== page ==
In light of the increasing significance of environmental and ecological
programs in the new economy, the Arizona Board of Regents recently
established the interdisciplinary Center for Sustainable Environments (CSE)
at Northern Arizona University. The new Center serves as a catalyst for
many on and off campus projects, and has a direct and immediate impact on
the community and the regional economy.
Since its initiation, CSE has developed over twenty partnerships, and this
rapid expansion has created a need for additional research space on the
Northern Arizona University campus. Infrastructure needs include space for
developing applied research projects, as well as the technology and
infrastructure needed to disseminate environmental knowledge to the region
and the nation.
Given these needs, the administration at Northern Arizona University
developed a plan to design and build a unique building that would meet the
expanding research needs of the Center for Sustainable Environments and
its public and private partners.
At present, a budget of 18 million dollars has been earmarked for the
Applied Research Center’s design, construction, and furnishings. The
project will be funded from bonds that are supported by revenue from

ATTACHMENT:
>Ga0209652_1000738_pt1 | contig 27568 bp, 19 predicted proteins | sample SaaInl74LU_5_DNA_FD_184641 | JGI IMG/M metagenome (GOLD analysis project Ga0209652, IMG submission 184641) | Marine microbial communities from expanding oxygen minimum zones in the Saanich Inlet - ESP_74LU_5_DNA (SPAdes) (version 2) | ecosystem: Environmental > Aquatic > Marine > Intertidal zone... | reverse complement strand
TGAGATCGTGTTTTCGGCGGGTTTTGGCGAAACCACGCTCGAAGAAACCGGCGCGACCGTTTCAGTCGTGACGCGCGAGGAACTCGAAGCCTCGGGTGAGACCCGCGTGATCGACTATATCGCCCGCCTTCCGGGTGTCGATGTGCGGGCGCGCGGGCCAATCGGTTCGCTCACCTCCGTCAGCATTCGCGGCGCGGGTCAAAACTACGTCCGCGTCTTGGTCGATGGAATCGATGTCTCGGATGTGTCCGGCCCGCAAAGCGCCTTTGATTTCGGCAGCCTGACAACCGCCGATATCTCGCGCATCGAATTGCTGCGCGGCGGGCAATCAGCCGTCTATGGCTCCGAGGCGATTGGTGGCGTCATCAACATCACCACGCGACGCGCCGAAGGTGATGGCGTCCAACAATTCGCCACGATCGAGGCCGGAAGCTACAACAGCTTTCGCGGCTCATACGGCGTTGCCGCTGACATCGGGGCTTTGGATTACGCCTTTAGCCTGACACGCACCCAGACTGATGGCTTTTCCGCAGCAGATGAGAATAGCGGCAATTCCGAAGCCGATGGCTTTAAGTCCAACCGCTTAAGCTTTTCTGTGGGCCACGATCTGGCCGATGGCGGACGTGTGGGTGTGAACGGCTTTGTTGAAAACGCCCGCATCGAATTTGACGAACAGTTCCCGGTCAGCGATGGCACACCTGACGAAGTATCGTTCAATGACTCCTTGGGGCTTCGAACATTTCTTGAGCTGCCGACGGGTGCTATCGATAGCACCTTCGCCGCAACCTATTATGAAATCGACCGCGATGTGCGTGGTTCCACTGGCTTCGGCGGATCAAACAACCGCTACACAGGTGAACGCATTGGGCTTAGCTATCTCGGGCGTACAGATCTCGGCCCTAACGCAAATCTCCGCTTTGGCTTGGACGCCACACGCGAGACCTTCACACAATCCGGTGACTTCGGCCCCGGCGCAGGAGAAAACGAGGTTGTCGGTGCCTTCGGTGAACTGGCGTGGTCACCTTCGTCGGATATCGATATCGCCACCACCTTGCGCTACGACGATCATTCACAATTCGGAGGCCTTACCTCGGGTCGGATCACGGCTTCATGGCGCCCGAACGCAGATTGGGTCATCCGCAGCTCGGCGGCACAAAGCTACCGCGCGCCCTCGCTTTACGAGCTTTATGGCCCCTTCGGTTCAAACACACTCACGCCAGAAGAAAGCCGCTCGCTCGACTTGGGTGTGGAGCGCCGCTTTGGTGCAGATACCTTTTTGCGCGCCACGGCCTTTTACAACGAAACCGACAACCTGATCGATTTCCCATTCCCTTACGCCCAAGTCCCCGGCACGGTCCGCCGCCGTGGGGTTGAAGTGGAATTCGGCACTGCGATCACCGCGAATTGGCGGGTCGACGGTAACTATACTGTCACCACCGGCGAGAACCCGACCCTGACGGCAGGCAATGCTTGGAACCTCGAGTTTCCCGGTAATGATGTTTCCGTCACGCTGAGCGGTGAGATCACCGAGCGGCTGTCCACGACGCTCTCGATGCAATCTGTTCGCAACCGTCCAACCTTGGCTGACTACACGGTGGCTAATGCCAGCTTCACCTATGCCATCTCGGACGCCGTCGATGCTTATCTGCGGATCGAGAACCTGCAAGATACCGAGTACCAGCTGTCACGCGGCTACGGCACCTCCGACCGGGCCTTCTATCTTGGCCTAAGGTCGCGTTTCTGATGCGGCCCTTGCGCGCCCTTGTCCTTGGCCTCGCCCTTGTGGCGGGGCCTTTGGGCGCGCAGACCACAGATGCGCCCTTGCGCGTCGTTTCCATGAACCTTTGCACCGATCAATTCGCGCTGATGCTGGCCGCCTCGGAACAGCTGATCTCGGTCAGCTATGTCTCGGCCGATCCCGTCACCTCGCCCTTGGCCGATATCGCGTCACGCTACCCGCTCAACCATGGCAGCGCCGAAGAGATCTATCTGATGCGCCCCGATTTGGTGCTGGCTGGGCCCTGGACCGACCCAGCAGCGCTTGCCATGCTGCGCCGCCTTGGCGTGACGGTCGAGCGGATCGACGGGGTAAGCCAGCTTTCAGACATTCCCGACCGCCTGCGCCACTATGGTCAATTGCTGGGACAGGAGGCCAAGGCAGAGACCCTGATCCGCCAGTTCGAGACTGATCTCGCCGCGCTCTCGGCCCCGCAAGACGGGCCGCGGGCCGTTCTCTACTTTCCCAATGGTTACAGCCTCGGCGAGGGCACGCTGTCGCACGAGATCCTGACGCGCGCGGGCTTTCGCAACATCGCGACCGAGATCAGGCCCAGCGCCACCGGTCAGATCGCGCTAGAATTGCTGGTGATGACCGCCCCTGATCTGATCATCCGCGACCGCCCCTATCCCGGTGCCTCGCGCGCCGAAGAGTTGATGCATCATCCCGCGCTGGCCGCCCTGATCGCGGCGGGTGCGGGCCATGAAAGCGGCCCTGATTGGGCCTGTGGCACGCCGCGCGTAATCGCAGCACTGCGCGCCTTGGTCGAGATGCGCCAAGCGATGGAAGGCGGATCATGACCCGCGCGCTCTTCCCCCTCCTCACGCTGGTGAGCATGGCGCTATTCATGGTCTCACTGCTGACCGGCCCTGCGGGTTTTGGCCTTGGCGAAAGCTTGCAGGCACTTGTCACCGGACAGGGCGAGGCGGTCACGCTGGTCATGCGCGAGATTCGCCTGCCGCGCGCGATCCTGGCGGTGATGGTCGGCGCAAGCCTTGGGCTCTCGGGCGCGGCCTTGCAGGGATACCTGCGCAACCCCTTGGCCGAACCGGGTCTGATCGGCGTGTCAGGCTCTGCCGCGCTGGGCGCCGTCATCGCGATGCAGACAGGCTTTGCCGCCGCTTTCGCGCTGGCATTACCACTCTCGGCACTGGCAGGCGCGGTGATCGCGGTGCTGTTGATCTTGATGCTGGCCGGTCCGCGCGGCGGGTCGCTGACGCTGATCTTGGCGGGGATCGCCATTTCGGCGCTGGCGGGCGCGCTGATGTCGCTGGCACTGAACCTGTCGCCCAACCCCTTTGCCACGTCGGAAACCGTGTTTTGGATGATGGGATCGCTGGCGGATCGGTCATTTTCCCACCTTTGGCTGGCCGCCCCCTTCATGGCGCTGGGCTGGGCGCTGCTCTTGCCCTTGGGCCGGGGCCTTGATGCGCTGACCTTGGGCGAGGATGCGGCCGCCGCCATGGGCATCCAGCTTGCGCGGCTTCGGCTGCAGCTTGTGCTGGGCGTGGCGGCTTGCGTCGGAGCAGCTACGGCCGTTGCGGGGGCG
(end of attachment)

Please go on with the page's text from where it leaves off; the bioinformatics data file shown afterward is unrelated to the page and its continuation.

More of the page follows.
proposition 301. Prop 301, a ballot referendum that increases educational
funding for public institutions in the State of Arizona, was passed in the
fall of 2000. Using these State funds as leverage, CSE will solicit
additional funding from private foundations and donors.
In order to showcase the environmental sensitivity of the Center and its
partners, the Applied Research Building will be designed and constructed
as a “high performance building” Sometimes called Green Buildings,
High Performance Buildings use state of the art technologies and processes
to reduce energy and water consumption, increase indoor air quality, and
minimize resource consumption. The Applied Research Building will be
designed to meet the LEED platinum standard, the highest sustainability
certification offered by the United States Green Building Council.
In April of 2001 a “Visioning Charrette” was held on the NAU campus to
establish goals for the Applied Research Building. The charrette was led
by one of the world’s leading green architects (Bob Berkebile, BNIM
Architecture, Kansas City) and was attended by over thirty campus and
community participants. During the charrette, specific goals were
established for the program, pedagogy, performance and public outreach of